We polymerised the methacrylated dextran chains by radical polymerisation under cryotropic gelation conditions; the polymerisation reaction is carried out at subzero temperatures, with frozen water acting as porogen. Dissolved substances are concentrated in the liquid microphase, which are small non-frozen regions in the mixture. In this phase, the gelation of the dextran hydrogel occurs, generating a hydrogel with an interconnected macroporous structure.(1) After 24 hours of reaction at subzero temperature, the gels are thawed, melting the ice crystals and thereby removing the porogen. Subsequently, the gels are washed to remove unreacted chains or unreacted radical moieties. We used scanning electron microscopy (SEM) to confirm the macroporous structure of the dextran hydrogels, as can be seen in the Result section.

    Optimization of the dextran hydrogel synthesis conditions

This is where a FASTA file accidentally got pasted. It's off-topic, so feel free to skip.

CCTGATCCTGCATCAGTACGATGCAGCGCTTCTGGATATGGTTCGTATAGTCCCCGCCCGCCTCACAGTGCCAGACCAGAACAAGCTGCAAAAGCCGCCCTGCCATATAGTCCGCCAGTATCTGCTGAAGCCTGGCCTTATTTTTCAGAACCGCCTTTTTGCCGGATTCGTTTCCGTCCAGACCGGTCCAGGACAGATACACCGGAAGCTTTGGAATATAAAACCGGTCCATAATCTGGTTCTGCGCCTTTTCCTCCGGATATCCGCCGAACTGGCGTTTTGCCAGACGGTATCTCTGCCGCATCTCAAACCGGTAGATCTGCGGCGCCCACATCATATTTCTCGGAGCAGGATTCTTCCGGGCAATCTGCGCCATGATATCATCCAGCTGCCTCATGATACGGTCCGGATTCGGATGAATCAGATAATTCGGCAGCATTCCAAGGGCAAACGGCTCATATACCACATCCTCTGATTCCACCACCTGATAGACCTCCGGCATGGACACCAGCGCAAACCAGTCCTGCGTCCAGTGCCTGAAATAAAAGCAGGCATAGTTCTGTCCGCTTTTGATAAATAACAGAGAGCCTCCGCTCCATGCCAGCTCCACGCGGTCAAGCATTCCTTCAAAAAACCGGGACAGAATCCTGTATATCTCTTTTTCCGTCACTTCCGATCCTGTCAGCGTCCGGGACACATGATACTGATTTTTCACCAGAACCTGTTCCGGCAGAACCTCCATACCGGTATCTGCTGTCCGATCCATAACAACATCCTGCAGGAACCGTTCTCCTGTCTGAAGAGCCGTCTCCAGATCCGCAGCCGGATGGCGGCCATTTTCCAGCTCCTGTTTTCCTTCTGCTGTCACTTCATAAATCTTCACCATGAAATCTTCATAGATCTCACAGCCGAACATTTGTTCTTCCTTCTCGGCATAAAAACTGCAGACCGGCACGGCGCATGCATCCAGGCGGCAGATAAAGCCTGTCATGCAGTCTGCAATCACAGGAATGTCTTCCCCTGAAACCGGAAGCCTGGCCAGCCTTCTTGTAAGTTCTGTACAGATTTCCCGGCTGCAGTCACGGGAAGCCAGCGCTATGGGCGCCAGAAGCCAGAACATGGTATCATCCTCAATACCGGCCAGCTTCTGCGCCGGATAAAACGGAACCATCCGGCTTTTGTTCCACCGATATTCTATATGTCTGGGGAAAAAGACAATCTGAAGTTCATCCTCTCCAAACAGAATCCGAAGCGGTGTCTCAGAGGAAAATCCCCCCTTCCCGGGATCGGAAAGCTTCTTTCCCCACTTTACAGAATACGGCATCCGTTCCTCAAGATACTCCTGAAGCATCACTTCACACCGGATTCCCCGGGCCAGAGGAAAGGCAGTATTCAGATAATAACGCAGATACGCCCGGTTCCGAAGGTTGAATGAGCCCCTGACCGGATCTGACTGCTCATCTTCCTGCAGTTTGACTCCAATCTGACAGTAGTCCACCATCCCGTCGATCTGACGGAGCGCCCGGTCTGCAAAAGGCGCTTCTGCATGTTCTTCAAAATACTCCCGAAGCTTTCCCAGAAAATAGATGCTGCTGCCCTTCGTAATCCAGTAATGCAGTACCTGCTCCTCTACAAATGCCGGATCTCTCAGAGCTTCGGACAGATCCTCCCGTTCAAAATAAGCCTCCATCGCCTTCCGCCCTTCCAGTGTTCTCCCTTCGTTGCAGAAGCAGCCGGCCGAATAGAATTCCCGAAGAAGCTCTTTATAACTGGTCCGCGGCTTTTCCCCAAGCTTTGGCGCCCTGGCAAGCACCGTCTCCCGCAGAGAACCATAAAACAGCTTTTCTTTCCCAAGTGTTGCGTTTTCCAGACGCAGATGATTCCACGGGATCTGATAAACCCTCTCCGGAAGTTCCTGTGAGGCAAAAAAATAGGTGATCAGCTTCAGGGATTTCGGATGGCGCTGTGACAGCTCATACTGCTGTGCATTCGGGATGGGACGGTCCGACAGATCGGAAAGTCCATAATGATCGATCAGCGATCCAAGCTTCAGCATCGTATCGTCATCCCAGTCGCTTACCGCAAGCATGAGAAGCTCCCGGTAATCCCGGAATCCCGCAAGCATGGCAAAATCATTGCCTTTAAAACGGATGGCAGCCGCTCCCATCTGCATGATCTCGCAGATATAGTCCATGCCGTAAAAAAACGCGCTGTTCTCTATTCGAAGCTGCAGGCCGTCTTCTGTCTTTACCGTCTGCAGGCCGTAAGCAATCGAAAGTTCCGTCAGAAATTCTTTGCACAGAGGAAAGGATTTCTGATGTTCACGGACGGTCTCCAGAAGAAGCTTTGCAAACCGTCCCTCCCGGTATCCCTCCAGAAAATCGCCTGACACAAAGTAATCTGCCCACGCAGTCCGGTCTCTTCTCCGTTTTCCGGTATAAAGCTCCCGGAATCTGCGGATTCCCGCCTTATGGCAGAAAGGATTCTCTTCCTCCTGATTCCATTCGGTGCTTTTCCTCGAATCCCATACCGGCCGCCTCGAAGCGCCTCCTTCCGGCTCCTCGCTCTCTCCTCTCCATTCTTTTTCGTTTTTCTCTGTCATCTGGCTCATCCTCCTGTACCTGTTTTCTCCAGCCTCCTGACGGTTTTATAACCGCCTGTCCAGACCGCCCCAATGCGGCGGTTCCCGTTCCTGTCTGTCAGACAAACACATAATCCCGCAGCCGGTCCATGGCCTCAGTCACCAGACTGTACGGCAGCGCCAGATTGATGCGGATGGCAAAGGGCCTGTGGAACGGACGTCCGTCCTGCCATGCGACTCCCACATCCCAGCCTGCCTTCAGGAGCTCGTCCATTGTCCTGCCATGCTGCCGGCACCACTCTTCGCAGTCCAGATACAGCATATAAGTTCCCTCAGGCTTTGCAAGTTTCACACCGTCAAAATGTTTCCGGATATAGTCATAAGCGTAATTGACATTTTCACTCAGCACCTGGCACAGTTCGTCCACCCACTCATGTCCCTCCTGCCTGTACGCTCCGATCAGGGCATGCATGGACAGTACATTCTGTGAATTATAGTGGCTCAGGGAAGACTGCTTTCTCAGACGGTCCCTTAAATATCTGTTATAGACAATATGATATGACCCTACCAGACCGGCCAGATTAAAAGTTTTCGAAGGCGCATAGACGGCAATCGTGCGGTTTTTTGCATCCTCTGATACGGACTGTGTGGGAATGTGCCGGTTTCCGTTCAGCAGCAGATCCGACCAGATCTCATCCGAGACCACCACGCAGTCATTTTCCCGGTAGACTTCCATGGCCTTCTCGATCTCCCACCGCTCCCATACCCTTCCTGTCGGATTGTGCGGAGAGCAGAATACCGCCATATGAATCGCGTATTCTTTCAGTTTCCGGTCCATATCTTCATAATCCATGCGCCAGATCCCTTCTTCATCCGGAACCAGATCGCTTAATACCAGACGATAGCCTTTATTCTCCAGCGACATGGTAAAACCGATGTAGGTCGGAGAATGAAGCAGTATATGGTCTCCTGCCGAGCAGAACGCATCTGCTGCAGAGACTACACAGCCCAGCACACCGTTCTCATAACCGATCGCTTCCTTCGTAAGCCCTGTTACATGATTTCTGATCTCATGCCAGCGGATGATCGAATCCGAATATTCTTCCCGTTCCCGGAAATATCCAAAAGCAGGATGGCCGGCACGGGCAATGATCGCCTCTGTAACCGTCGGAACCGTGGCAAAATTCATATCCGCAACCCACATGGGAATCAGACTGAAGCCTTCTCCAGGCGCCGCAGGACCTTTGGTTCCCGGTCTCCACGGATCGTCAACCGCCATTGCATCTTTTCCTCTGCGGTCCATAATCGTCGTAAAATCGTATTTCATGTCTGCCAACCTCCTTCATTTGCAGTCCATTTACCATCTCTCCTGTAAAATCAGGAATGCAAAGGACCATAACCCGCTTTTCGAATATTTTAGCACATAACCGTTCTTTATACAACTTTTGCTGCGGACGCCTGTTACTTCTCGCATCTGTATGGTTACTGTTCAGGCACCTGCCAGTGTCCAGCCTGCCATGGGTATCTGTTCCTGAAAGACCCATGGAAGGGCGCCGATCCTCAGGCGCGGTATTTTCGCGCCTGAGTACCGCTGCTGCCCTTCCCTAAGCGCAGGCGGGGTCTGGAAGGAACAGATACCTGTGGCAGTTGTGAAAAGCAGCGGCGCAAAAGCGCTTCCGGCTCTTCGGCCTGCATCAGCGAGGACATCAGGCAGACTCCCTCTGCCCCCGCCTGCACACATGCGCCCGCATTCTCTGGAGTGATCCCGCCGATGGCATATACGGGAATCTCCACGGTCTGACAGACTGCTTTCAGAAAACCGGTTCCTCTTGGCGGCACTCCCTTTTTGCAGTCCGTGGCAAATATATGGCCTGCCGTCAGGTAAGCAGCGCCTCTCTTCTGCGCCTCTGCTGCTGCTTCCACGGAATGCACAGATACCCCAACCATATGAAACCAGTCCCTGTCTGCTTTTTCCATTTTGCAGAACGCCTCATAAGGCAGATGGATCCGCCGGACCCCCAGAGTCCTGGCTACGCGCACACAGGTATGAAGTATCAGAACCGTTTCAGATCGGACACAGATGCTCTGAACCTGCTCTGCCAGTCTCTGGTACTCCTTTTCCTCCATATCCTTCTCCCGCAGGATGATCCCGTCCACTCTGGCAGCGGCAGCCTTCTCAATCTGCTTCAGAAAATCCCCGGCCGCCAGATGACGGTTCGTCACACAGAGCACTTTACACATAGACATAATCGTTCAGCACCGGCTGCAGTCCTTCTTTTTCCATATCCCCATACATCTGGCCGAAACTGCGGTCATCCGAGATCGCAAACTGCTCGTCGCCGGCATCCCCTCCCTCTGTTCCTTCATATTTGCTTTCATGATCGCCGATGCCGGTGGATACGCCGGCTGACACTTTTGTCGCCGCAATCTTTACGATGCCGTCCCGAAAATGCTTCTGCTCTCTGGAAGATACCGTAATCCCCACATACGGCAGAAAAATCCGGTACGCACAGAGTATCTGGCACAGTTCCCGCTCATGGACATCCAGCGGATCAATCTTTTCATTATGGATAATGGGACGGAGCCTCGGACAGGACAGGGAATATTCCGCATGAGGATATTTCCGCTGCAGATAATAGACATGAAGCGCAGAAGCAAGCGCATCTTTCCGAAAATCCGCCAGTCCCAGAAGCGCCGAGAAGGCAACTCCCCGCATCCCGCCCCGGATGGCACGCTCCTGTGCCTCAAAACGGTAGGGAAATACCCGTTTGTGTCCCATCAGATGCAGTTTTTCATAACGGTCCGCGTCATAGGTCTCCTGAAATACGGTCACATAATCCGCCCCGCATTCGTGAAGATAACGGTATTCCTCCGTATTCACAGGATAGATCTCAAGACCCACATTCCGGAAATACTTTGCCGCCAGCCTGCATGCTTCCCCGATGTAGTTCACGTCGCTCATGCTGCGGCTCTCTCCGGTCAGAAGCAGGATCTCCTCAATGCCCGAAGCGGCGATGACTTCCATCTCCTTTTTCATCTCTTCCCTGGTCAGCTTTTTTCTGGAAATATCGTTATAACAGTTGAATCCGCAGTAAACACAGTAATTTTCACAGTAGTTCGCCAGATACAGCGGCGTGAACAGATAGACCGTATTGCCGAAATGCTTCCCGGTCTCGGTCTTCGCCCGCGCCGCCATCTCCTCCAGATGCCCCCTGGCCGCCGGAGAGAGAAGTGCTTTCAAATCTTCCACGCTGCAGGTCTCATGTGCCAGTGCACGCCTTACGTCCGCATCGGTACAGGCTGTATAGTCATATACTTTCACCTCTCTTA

During the optimization process of the hydrogel synthesis, we ran into one major problem: the instability of the hydrogels. The first synthesis attempts resulted in very brittle hydrogels which could not be used for further experiments. Several conditions were investigated to find the optimal polymerisation conditions. First of all, we increased the degree of substitution (DS) by adding more glycidyl methacrylate to the dextran functionalisation reaction. A higher degree of substitution results in a higher crosslinking degree, which would hopefully result in more stable hydrogels.(1) Using Scanning Electron Microscopy, it was determined that a degree of substitution of 60 yields the optimal microstructure. Attempting to enhance the stability of the hydrogel further, we investigated different concentration ranges of the radical polymerisation initiating compounds TEMED and APS. Varying the concentration of both compounds from 0.2 to 5X the concentration described in the paper by Plieva et al.(1) and attempting different combinations, did not result in more stable hydrogels. Changing the environmental conditions turned out to be essential. By carrying out the initiation at 4 °C, we could delay the onset of the polymerisation reaction and allow ice crystals to grow more rapidly in the gel. These new environmental conditions with the standard chemical equivalents of APS and TEMED, resulted in firm and strong hydrogels.